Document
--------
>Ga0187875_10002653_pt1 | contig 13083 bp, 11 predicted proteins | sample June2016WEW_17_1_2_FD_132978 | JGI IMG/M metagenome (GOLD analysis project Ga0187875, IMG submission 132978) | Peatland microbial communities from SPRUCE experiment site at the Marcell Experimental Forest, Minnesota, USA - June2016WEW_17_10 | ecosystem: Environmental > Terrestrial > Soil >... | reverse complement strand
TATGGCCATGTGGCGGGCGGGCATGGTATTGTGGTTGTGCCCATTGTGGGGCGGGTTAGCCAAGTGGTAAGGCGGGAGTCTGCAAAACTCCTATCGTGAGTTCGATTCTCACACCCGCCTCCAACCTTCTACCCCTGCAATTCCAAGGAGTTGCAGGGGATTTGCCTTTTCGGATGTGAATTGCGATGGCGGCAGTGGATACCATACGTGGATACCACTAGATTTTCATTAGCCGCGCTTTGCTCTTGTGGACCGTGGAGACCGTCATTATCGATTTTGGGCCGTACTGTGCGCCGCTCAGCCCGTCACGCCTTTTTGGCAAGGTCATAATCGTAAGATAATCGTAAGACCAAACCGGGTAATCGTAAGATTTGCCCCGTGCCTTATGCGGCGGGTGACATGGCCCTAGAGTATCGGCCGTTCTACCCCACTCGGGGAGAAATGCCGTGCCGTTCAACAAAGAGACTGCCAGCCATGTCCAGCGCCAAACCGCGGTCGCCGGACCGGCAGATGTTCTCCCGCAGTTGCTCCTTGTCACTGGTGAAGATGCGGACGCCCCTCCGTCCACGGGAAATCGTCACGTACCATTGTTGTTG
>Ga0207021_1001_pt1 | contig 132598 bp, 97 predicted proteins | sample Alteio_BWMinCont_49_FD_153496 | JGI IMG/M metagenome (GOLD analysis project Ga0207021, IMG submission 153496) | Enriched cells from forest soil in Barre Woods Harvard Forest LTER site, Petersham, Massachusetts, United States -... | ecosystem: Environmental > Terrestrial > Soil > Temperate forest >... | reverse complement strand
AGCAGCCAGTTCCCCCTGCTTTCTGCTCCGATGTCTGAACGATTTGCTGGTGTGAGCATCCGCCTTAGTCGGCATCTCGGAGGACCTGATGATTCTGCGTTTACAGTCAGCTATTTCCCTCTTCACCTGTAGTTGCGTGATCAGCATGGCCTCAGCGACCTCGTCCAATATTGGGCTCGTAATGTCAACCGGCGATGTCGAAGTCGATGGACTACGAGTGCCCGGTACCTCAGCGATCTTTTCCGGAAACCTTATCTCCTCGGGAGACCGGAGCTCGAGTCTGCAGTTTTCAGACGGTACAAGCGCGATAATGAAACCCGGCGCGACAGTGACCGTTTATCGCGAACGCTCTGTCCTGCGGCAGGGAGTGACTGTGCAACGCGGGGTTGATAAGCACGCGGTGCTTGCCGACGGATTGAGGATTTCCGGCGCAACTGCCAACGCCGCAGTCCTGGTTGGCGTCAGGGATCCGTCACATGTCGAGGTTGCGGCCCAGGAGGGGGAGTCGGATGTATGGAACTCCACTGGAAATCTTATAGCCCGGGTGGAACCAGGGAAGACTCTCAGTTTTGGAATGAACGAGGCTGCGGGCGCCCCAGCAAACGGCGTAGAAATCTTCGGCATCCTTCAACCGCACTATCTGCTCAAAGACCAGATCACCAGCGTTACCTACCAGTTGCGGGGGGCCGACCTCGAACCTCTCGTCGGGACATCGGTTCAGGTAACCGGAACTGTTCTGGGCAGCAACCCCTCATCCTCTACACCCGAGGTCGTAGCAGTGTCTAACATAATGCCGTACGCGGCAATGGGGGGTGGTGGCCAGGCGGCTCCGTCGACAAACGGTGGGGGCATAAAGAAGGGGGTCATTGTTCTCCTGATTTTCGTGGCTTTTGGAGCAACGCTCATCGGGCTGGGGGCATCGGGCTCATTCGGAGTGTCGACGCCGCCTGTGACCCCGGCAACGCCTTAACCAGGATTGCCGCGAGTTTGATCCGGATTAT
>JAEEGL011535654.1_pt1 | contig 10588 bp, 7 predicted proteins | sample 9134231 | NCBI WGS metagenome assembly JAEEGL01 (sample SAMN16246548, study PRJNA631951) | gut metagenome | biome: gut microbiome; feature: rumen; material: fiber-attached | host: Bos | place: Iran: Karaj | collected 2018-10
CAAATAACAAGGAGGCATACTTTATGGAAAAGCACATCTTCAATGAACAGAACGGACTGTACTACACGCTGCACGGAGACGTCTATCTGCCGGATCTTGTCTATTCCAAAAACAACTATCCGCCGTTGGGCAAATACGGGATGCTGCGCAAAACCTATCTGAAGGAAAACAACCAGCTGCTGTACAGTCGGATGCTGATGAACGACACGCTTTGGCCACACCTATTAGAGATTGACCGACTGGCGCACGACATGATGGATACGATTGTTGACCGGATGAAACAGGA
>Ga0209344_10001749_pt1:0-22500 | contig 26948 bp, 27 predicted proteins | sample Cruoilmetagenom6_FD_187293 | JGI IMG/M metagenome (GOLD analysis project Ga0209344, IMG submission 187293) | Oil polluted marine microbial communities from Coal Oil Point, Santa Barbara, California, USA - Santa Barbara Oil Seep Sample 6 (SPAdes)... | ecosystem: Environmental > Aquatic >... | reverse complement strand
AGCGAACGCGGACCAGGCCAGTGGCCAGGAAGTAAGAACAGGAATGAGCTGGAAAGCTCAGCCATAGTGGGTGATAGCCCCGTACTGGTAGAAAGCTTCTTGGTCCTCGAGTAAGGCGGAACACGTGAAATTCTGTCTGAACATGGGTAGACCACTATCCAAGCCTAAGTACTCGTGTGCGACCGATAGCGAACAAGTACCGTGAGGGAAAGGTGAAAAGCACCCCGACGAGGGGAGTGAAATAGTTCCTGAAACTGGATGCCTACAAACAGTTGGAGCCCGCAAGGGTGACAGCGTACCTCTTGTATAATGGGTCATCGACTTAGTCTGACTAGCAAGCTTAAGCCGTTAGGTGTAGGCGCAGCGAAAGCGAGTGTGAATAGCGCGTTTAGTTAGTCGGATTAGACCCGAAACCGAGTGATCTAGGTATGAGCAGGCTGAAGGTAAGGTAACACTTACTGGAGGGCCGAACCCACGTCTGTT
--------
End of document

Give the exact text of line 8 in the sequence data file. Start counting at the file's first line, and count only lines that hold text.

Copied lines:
AGCGAACGCGGACCAGGCCAGTGGCCAGGAAGTAAGAACAGGAATGAGCTGGAAAGCTCAGCCATAGTGGGTGATAGCCCCGTACTGGTAGAAAGCTTCTTGGTCCTCGAGTAAGGCGGAACACGTGAAATTCTGTCTGAACATGGGTAGACCACTATCCAAGCCTAAGTACTCGTGTGCGACCGATAGCGAACAAGTACCGTGAGGGAAAGGTGAAAAGCACCCCGACGAGGGGAGTGAAATAGTTCCTGAAACTGGATGCCTACAAACAGTTGGAGCCCGCAAGGGTGACAGCGTACCTCTTGTATAATGGGTCATCGACTTAGTCTGACTAGCAAGCTTAAGCCGTTAGGTGTAGGCGCAGCGAAAGCGAGTGTGAATAGCGCGTTTAGTTAGTCGGATTAGACCCGAAACCGAGTGATCTAGGTATGAGCAGGCTGAAGGTAAGGTAACACTTACTGGAGGGCCGAACCCACGTCTGTT